Explore Plants

Share

Ask Mr. Smarty Plants

Ask Mr. Smarty Plants is a free service provided by the staff and volunteers at the Lady Bird Johnson Wildflower Center.

Search Smarty Plants
    
 

Can't find the answer in our existing FAQs, submit a question to Mr. Smarty Plants.
Need help with plant identification, visit the plant identification page.

rate this answer
2 ratings

Wednesday - August 19, 2009

From: Fishers, IN
Region: Midwest
Topic: Propagation
Title: Deadheading Asclepias tuberosa in Fishers IN
Answered by: Barbara Medford

QUESTION:

My Asclepias tuberosa plants are flowering well in their second year and also have formed many seed pods. Since I don't need the seeds, will they bloom more if I remove them or is it unnecessary?

ANSWER:

Asclepias tuberosa (butterfly milkweed) is native to Hamilton, Indiana, right in the middle of the state, according to this USDA Plant Profile. Since it is a nectar source for butterflies and hummingbirds and a larval host for Monarch and Queen butterflies, it is well worth keeping in your garden. Almost any plant will try to rebloom if you deadhead it after it begins to wilt. Don't get too eager, though, as long as you feel there might be nectar in there for the flying creatures. Plants need to reproduce to survive and they do that through setting seeds, so if a bloom is taken off before it has a chance to produce seeds then, yes, the plant will likely attempt to bloom again, although that takes quite a bit of energy from the plant. 

WARNING: This plant has poisonous parts; that is, roots and plant sap from all parts. That quality, of course, is good for the caterpillars that will grow up to be butterflies. The poisonous substances don't hurt them, but they sure warn the birds off. 

 

 

More Propagation Questions

Need tips for planting wildflower seeds in pots in Edinburg, TX.
July 22, 2012 - Can you give me some tips for starting wildflower seeds in pots or trays, rather than outdoors? Is this even possible? Most instructions I have found are for seeding large areas. I want to get some p...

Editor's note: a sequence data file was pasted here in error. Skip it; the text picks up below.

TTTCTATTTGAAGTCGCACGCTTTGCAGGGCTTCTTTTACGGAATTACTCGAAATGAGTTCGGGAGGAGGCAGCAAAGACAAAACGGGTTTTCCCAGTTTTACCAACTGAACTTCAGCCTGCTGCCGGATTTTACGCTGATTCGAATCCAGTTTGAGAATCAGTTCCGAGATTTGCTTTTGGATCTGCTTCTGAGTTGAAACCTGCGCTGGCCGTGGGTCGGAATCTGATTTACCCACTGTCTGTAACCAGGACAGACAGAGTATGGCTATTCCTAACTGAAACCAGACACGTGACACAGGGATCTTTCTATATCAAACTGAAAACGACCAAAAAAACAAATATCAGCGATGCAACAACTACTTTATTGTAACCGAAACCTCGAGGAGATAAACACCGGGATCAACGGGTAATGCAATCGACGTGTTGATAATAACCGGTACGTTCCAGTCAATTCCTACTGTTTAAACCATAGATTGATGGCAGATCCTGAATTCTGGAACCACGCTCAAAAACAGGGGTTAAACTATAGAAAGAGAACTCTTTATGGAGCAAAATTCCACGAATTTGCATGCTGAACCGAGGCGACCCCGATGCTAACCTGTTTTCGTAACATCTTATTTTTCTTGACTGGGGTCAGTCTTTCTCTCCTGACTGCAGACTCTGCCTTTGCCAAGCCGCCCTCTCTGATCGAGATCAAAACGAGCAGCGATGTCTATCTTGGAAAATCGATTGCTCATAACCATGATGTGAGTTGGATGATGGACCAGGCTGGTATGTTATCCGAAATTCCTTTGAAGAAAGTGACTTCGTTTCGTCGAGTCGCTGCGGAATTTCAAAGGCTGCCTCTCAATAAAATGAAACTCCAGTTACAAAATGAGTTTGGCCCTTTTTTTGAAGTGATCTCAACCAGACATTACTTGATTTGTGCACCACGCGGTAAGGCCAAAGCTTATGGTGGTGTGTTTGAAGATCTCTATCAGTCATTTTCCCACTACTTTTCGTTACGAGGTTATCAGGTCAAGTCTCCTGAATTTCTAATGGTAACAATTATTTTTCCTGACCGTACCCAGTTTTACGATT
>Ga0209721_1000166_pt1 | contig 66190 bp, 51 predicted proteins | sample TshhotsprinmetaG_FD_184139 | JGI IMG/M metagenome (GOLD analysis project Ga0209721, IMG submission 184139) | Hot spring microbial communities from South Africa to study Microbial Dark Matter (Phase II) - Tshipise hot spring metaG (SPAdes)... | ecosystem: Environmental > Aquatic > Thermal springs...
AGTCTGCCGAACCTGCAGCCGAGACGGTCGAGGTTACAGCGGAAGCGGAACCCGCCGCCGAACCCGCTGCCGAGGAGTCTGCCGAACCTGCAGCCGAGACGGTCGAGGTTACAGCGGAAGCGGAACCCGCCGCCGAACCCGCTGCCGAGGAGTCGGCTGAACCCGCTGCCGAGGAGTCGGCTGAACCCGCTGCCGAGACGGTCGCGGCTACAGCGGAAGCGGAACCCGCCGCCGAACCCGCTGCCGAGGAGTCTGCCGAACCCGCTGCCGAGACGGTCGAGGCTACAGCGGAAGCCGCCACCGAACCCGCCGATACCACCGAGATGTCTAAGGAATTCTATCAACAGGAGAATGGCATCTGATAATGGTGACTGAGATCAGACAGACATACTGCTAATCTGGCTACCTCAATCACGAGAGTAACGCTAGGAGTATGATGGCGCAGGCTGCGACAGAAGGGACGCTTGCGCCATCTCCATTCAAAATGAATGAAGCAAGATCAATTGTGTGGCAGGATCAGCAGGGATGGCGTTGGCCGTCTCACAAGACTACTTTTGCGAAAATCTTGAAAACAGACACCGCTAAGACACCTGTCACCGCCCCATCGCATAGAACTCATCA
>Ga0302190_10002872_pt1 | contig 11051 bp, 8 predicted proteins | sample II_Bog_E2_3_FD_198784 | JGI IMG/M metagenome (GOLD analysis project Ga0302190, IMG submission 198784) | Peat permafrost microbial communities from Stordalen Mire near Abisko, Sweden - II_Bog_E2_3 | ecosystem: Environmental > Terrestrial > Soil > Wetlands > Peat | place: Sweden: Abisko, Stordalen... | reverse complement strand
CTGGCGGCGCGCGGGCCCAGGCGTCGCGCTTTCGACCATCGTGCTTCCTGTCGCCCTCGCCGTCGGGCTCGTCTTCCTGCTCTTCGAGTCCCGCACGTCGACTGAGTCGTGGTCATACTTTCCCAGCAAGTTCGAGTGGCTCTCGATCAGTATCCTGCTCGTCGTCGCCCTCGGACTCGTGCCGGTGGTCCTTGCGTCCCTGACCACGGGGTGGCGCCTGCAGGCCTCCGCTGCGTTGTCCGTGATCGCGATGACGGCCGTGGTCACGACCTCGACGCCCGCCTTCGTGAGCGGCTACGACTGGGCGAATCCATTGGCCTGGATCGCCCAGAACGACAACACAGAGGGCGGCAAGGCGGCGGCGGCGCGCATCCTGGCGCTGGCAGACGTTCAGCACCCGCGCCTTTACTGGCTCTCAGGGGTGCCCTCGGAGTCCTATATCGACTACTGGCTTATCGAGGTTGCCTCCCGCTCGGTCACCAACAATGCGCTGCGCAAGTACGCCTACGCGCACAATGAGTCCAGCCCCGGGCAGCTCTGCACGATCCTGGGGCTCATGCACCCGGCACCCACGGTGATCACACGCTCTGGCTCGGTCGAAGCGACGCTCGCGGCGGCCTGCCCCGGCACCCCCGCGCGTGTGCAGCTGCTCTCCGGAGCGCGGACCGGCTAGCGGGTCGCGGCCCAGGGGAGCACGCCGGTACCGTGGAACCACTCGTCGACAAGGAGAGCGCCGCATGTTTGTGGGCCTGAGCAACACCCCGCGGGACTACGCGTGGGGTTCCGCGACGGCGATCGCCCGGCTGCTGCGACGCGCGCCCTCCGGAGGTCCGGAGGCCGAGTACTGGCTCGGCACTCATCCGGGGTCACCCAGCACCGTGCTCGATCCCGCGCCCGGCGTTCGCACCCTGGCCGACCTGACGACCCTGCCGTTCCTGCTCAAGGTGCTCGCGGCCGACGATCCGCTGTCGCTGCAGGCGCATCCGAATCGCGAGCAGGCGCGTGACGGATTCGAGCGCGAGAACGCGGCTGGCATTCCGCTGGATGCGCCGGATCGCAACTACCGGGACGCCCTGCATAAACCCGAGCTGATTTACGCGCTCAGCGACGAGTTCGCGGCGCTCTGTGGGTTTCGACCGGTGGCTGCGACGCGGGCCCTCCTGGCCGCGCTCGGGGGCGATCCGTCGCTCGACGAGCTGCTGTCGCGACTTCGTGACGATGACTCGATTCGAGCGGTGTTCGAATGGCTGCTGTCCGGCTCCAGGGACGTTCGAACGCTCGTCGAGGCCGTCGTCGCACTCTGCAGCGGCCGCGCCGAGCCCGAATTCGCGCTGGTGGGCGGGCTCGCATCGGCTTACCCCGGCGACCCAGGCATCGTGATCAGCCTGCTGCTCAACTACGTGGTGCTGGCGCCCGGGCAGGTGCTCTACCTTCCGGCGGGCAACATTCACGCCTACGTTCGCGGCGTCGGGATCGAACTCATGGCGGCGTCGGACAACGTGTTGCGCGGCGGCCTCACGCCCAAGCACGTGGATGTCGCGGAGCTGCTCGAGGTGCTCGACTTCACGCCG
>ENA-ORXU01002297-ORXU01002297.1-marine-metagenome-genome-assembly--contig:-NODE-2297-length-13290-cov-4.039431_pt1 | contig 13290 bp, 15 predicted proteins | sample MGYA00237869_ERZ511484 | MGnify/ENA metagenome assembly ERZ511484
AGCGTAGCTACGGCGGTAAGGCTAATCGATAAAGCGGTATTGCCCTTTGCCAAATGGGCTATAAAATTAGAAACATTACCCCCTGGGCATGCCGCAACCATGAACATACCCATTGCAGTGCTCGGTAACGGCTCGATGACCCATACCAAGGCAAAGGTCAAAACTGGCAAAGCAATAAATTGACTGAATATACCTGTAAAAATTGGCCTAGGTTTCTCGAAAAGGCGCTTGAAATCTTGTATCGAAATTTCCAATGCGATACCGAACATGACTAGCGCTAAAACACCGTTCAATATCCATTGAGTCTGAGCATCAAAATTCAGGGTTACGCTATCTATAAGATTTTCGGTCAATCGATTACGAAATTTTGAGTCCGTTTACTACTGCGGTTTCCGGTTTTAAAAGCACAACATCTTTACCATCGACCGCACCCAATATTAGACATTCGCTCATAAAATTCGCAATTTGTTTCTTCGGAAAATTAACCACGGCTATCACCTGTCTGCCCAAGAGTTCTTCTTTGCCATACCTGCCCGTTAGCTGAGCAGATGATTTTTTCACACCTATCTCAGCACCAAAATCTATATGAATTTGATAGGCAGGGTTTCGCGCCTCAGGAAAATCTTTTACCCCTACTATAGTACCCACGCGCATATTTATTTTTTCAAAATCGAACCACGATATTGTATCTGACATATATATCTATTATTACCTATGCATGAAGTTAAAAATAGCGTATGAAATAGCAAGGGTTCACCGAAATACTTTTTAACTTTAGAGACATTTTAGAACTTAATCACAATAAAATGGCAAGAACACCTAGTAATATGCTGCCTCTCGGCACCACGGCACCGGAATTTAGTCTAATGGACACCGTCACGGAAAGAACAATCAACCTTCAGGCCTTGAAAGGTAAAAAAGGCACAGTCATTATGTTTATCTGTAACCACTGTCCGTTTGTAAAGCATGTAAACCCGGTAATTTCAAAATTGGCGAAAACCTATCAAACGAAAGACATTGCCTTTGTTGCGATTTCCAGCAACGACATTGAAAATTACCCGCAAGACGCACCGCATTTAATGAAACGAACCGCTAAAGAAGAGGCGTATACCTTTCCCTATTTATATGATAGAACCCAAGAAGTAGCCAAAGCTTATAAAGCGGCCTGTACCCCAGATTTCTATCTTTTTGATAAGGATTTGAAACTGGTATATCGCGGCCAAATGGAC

view the full question and answer

Transplanting Mustang Grapes
June 15, 2006 - What is the best way to grow mustang grapes? We have vines established over the property but up too high to continue to harvest and a couple of young vines on the ground that haven't reached the clo...
view the full question and answer

Cold stratification of Rudbeckcia maxima from Birdeye AR
August 08, 2013 - How long do I cold stratify Rudbeckia maxima seeds that I wild harvested? Can I put them in the freezer instead of fridge? Do I need to make sure they are completely dry before cold strat?
view the full question and answer

Propagating a magnolia by cuttings in Rochester, NY
May 15, 2009 - How can I start a magnolia snip from my already existing tree, to grow another one from it, like a starter to pass on to someone?
view the full question and answer

Plants purchased at Duke Gardens From Durham NC
April 09, 2013 - I went to the plant sale at a local garden this week and bought some very small plants. I am happy to wait for plants to grow but wondered if I need to do anything special. I live in Durham NC and...
view the full question and answer

Smarty Plants's Facebook profile Support the Wildflower Center by Donating Online or Becoming a Member today.

Mr. Smarty Plants wants you to be his Facebook friend. Click the Facebook icon to add yourself to Mr. Smarty Plants list of friends.